Monadic Computational Logic in HasCASL

Photograph of Lutz Schroeder

Lutz Schroeder


Following seminal work by Moggi, monads are being used for the encapsulation of side-effects in functional programming, in particular in Haskell. We report on work aimed at supporting programming with generic side effects in this sense with monad-based generic computational logics. In particular, we describe a generic Hoare calculus and a generic dynamic logic, along with notions of determinism and state preservation in monads relevant for the definition of state-dependent formula. While the generic Hoare calculus applies in principle (although at times with strong expressive limitations) to arbitrary monads, the semantics of dynamic logic is introduced axiomatically. By means of a general mechanism for extracting a set of states from a given monad, a sufficient criterion for interpretability of dynamic logic is obtained which covers most of the relevant cases; however, it turns out that the continuation monad fails to admit dynamic logic. Monadic computational logic may be used both for the verification of generic monadic programs and for the loose specification of side effects such as mutable references or non-determinism. As a running example, partial and total correctness of Dijkstra's non-deterministic implementation of Euclid's Algorithm are proved in a loosely specified non-deterministic dynamic reference monad, using the monadic Hoare calculus and a total Hoare calculus derived from monadic dynamic logic, respectively. Finally, we extend these methods to cover correctness of programs that make use of exceptions to manipulate the control flow. To this end, we give a categorical and an equational characterization of Moggi's exception monad transformer, which in combination with the previously developed formalisms give rise to generic partial and total Hoare calculi for exceptional termination. These results apply e.g. to the so-called Java monad and subsume existing Hoare logics for Java w.r.t. aspects of exceptional termination.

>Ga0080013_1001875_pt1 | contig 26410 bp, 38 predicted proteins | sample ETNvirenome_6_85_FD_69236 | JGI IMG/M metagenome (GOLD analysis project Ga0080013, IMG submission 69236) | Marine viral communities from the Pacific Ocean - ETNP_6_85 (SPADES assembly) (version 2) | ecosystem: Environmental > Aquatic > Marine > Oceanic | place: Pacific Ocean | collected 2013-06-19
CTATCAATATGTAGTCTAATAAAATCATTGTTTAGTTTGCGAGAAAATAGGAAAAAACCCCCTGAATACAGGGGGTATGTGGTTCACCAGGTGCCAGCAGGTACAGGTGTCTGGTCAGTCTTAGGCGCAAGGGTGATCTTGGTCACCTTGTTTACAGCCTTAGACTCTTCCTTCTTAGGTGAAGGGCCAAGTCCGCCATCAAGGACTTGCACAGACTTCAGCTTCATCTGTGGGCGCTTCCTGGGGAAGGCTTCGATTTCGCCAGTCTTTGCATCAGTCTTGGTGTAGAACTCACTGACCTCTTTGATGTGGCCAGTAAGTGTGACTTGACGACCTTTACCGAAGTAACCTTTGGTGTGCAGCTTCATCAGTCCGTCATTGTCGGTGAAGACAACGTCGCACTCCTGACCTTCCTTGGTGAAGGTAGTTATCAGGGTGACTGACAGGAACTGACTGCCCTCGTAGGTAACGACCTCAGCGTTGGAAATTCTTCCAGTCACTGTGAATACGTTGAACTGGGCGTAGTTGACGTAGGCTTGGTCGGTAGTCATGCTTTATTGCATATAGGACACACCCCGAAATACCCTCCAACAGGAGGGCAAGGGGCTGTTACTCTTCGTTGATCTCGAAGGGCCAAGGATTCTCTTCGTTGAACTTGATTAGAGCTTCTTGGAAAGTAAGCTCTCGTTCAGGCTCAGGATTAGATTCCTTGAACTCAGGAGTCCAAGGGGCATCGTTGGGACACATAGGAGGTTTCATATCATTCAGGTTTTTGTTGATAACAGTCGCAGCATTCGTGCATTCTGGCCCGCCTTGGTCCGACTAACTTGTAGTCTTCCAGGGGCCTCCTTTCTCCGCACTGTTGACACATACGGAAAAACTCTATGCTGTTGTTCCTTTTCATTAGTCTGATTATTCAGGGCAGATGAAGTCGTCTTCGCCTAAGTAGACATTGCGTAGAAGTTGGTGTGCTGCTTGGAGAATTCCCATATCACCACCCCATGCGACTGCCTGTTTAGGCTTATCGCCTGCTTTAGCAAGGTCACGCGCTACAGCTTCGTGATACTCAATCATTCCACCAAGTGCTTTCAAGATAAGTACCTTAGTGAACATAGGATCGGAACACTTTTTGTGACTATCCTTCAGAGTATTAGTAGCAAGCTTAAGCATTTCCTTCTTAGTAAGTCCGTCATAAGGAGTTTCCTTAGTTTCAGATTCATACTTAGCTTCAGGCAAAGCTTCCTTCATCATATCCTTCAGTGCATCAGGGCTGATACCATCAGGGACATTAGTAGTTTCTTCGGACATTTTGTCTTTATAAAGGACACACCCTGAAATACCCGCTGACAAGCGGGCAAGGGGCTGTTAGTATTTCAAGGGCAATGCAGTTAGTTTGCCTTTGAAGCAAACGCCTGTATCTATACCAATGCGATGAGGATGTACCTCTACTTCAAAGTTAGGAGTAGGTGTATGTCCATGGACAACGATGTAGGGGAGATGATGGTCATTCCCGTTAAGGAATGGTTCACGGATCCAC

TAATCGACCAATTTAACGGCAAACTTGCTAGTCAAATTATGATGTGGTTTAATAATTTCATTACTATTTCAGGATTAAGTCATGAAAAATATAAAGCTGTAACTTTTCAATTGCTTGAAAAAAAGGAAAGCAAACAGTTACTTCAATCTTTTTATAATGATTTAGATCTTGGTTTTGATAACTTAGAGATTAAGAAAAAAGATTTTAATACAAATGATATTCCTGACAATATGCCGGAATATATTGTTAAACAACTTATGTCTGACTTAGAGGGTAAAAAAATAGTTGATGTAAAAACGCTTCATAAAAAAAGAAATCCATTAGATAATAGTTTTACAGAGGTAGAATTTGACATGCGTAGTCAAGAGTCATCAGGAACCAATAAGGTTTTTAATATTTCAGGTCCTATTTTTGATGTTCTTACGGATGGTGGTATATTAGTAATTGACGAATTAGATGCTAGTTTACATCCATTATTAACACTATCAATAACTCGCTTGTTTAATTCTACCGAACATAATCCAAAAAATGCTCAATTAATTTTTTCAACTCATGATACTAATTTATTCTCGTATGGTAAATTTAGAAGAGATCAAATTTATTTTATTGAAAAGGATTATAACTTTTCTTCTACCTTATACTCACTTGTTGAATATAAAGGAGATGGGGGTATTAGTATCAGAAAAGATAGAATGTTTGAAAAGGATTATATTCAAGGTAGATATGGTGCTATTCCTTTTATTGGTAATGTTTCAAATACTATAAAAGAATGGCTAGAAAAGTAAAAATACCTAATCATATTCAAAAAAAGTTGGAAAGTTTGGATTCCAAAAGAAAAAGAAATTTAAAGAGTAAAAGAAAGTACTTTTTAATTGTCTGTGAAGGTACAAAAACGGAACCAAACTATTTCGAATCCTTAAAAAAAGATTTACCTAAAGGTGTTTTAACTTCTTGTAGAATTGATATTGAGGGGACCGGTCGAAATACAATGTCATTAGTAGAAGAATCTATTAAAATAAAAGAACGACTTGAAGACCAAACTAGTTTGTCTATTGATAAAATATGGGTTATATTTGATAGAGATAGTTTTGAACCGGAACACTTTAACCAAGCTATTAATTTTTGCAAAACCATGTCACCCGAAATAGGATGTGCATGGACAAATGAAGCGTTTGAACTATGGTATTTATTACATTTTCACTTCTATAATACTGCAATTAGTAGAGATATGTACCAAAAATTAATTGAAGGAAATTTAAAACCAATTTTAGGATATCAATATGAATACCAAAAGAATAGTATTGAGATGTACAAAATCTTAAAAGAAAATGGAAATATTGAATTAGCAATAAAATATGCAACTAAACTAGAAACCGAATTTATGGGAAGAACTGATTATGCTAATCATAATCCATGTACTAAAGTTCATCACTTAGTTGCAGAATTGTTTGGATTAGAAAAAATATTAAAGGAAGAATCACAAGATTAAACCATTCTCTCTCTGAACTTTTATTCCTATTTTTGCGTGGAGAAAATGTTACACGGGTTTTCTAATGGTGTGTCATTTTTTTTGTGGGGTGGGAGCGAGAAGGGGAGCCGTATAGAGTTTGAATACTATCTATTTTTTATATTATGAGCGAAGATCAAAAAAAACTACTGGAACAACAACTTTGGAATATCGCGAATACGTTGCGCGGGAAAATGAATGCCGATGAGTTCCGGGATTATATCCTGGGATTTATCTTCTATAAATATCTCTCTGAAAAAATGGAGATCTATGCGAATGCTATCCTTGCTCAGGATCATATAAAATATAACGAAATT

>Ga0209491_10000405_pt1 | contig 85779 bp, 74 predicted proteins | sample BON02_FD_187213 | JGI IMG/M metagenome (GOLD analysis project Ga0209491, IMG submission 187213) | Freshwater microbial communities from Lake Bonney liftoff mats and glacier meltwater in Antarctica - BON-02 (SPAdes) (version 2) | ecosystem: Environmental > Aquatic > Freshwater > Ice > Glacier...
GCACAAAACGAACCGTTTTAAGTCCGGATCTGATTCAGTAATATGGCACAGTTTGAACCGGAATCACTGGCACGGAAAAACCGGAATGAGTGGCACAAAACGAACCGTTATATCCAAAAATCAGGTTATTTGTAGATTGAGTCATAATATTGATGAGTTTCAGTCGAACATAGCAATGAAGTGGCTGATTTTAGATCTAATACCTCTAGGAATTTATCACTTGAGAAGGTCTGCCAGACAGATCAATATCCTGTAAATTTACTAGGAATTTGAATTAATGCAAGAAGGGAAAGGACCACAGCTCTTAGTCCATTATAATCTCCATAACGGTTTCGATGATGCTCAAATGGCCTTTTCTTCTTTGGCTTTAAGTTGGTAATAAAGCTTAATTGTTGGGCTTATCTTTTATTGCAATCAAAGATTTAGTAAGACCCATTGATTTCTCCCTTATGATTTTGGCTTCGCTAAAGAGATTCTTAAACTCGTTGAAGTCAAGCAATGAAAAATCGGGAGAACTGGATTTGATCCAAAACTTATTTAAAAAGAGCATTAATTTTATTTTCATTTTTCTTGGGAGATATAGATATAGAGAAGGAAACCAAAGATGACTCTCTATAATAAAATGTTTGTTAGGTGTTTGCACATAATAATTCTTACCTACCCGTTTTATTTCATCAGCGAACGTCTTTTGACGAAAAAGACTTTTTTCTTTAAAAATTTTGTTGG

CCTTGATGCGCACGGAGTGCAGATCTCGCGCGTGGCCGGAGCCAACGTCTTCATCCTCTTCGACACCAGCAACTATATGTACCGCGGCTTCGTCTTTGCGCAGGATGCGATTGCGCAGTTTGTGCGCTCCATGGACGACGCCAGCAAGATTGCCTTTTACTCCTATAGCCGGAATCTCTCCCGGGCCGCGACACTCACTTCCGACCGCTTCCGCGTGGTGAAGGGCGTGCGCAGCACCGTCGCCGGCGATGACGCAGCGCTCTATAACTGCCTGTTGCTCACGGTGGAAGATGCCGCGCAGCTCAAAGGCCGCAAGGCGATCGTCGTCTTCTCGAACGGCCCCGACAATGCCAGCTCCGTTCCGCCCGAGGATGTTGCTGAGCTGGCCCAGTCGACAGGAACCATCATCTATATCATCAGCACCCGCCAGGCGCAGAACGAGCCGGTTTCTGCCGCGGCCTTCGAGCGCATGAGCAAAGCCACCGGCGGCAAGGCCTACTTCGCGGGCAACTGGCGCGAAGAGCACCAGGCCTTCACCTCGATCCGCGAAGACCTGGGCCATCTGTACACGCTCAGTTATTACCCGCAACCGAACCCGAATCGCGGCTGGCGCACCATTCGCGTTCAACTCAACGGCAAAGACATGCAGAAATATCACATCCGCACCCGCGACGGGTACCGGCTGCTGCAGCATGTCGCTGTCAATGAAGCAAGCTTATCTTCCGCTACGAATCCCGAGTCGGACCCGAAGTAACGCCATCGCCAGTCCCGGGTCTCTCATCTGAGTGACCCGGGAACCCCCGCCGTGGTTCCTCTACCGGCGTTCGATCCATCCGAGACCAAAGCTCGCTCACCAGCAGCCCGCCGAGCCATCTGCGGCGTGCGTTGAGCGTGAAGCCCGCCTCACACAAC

Thursday 10th March 2005, 14:00
Robert Recorde Room
Department of Computer Science